Astronomers Trace "Fossil" of Big Bang Across our Galaxy
(Click on figures to see larger versions.)
Based on the results reported in a paper by J. Linsky et al., The Astrophysical Journal, Volume 647, page 1106. Presentation courtesy of William Blair, JHU.
(A previous FUSE Science Summary describes the "deuterium puzzle" in more detail.)
A new analysis of measurements obtained with NASA's Far Ultraviolet Spectroscopic Explorer (FUSE) satellite has resolved a long standing cosmic mystery and is leading to a better understanding of the chemical evolution of our Galaxy and other galaxies.
The measurements are of deuterium, a "heavy" form of the hydrogen atom that contains both a proton and a neutron in the atomic nucleus. Astronomers believe that a set amount of deuterium relative to regular hydrogen was created about 1000 seconds after the Big Bang, and that no new deuterium has been created since then. Rather, deuterium atoms have only been destroyed since that time by nuclear reactions in stars. The more gas has been processed through stars, the lower the amount of deuterium that should be observed today. At the same time that stars are destroying deuterium, they are creating heavier elements through nuclear fusion. Hence, the abundance of deuterium observed locally in our Galaxy should provide a critical test of how the heavier elements like carbon and oxygen have been formed over cosmic history.
But deuterium abundances have been notoriously difficult to determine accurately. Before the launch of NASA's FUSE satellite in June 1999, only a handful of measurements were available. Most of these agreed with a fairly constant value for nearby regions of our Galaxy, but there were a few outlying measurements that appeared to be either higher or lower, for reasons that were not understood.
"For 35 years, the true amount of deuterium in our Galaxy has remained a mystery because measurements of its abundance in the gas between stars by instruments on several satellites have yielded conflicting results," said Dr. Jeffrey Linsky of JILA, a joint institute of the University of Colorado and the National Institute of Standards and Technology in Boulder Colorado, who led the analysis.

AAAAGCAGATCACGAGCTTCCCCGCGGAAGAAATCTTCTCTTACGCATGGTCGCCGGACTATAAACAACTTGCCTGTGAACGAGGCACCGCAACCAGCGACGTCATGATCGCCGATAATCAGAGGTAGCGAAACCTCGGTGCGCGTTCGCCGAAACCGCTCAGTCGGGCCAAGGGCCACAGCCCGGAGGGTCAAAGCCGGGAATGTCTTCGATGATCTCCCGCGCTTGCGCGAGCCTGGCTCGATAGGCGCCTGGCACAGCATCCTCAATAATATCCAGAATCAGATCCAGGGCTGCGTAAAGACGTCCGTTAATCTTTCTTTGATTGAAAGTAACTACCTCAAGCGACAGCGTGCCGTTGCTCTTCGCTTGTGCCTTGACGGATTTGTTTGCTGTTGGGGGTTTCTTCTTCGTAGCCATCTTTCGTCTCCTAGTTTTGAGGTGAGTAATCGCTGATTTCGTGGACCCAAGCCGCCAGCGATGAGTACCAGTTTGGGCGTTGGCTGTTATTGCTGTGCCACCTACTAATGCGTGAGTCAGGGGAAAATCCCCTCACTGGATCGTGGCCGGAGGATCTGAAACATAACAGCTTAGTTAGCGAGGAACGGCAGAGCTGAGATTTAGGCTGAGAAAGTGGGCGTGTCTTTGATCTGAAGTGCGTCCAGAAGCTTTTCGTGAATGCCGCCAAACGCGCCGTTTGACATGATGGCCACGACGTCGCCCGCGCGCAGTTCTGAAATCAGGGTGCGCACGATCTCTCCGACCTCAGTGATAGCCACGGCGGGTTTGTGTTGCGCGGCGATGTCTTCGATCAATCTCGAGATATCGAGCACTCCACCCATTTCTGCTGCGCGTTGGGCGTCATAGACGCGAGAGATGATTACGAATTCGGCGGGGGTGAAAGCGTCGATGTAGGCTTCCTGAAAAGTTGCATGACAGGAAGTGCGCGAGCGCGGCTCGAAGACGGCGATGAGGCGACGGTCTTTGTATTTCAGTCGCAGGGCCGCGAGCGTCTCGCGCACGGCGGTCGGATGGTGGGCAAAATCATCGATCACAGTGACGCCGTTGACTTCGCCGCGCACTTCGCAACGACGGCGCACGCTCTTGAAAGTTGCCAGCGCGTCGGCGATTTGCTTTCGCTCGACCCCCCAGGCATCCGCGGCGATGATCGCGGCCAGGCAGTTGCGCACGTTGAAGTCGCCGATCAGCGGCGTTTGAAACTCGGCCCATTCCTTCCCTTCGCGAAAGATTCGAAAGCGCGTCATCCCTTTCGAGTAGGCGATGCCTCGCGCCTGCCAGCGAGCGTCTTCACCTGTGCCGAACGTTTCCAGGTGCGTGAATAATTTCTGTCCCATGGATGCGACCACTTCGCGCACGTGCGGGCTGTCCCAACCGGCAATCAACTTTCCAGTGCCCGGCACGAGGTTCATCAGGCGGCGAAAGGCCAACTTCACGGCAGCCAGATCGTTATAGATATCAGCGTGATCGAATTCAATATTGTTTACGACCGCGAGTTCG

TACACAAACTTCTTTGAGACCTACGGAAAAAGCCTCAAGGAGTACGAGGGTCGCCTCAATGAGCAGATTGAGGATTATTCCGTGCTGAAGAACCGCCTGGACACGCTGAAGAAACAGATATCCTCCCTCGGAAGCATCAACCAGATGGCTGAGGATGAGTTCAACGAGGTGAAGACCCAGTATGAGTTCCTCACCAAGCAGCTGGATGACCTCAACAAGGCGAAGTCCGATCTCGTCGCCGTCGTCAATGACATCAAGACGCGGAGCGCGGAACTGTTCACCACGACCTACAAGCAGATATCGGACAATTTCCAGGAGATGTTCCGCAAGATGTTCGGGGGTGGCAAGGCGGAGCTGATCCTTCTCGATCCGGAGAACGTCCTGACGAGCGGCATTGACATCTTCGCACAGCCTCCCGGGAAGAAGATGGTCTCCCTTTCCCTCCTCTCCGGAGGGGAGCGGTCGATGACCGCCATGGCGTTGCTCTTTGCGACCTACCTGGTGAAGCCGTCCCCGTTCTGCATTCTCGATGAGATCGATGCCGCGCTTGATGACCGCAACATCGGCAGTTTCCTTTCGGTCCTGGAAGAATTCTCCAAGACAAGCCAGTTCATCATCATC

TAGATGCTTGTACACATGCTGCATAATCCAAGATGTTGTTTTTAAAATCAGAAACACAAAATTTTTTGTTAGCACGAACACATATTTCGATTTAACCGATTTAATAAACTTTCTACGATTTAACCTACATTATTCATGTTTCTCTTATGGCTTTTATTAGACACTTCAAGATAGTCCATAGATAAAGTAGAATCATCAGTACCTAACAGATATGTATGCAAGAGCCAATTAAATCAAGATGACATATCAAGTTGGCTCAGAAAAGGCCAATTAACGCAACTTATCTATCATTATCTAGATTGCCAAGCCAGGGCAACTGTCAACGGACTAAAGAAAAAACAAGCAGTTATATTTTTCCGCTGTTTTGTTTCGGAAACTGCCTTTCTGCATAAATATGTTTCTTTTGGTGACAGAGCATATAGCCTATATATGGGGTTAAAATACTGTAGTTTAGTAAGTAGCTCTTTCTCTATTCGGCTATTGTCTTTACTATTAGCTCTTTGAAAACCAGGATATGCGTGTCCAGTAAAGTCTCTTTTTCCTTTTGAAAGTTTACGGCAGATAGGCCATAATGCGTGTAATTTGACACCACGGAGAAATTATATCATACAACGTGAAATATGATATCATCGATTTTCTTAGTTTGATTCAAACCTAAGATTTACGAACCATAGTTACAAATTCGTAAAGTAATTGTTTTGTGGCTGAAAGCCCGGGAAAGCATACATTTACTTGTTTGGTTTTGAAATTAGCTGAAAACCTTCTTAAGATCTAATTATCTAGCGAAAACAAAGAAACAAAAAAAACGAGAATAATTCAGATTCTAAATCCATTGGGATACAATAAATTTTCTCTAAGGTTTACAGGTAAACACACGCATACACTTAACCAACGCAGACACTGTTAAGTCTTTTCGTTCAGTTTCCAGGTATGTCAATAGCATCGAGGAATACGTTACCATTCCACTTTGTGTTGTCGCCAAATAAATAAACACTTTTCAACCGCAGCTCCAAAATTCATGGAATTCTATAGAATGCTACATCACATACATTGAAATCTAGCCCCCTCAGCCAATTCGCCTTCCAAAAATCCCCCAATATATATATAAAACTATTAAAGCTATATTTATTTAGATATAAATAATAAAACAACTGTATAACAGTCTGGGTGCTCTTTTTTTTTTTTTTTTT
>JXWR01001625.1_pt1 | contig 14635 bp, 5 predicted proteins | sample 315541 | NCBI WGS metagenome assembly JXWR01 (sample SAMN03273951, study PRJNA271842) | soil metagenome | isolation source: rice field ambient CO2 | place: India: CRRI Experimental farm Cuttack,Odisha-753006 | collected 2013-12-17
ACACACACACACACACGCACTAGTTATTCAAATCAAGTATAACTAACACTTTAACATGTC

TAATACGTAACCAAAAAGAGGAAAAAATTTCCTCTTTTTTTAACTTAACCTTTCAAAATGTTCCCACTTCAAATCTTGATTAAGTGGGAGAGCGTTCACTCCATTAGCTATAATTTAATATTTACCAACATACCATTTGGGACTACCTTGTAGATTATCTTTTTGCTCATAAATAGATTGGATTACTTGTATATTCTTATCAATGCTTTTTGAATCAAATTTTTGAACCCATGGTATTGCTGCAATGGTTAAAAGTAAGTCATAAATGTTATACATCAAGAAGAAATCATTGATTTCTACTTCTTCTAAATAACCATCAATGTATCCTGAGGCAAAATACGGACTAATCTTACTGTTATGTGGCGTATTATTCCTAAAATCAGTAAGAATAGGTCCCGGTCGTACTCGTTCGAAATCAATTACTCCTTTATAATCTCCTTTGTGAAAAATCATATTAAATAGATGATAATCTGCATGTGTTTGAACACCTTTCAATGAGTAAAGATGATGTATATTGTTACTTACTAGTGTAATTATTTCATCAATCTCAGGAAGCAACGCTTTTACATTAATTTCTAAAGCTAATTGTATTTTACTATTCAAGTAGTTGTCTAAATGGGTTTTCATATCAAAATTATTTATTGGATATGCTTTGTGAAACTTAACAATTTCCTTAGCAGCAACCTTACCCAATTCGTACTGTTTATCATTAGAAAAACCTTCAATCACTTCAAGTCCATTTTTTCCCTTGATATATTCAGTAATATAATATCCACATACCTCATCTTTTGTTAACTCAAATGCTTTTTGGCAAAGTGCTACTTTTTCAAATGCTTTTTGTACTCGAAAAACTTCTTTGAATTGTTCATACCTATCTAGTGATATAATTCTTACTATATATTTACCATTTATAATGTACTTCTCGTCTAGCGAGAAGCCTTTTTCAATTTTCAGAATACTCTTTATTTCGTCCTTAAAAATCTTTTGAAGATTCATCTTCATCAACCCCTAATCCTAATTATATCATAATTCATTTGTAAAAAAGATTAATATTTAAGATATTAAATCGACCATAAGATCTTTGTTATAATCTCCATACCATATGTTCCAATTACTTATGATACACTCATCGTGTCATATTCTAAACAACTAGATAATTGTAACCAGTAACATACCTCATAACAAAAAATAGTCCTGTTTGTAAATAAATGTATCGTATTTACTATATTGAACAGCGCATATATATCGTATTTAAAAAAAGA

Caption: The deuterium-to-hydrogen ratio in "parts per million" (ppm) is plotted versus distance to each observed star. The points to the left of the dashed line indicate an essentially constant value for this ratio in the regions nearest the sun. However, points to the right of the dashed line scatter up and down, indicating variations in the ratio at larger distances. (Graphic courtesy of George Sonneborn, using data from Linsky et al. 2006. Full reference given above. Click image to enlarge.)
Measuring deuterium is one of the special capabilities of the FUSE satellite. A major result from six years of FUSE observations is that this variability in the amount of deuterium in interstellar gas is real. Scientists have used hundreds of hours of FUSE observing time to measure deuterium abundances in the gas toward dozens of stars, both near and far, and have found a striking pattern.
"Gas near to us shows a nearly constant value of deuterium, but beyond the local region values vary dramatically," said Warren Moos, professor at Johns Hopkins and the FUSE principal investigator. "There's really no doubt about it anymore."
But what could be causing these variations had left scientists stymied, until now.
"Our analysis shows us that the very low gas phase abundances of deuterium measured in many regions results from depletion of deuterium onto interstellar dust grains where it cannot be detected," said Linsky. "In other regions that have been disturbed by supernova explosions or radiation from hot stars, the dust grains can be vaporized and deuterium is returned to the gas phase."
CLICK HERE for a figure that demonstrates this effect graphically. (Graphic by Jeff Fal, JILA.)
Caption: (left) The star AE Aurigae is embedded in a region of space containing smoke-like filaments of carbon-rich dust grains. Over time, deuterium atoms can attach to the dust particles where they cannot be detected. (Image credit: T.A. Rector and B.A. Wolpa, NOAO, AURA, and NSF. See http://antwrp.gsfc.nasa.gov/apod/ap011204.html .) (right) The graceful arcs of the Veil Nebula (Cygnus Loop) supernova remnant are seen against the rich star field of the Milky Way. The passage of shock waves such as this through interstellar space may play a key role in releasing deuterium atoms from interstellar dust grains back into the gas phase of the interstellar medium. (Image © Steve Mandel, Hidden Valley Observatory; used with permission. See also http://antwrp.gsfc.nasa.gov/apod/ap010928.html .)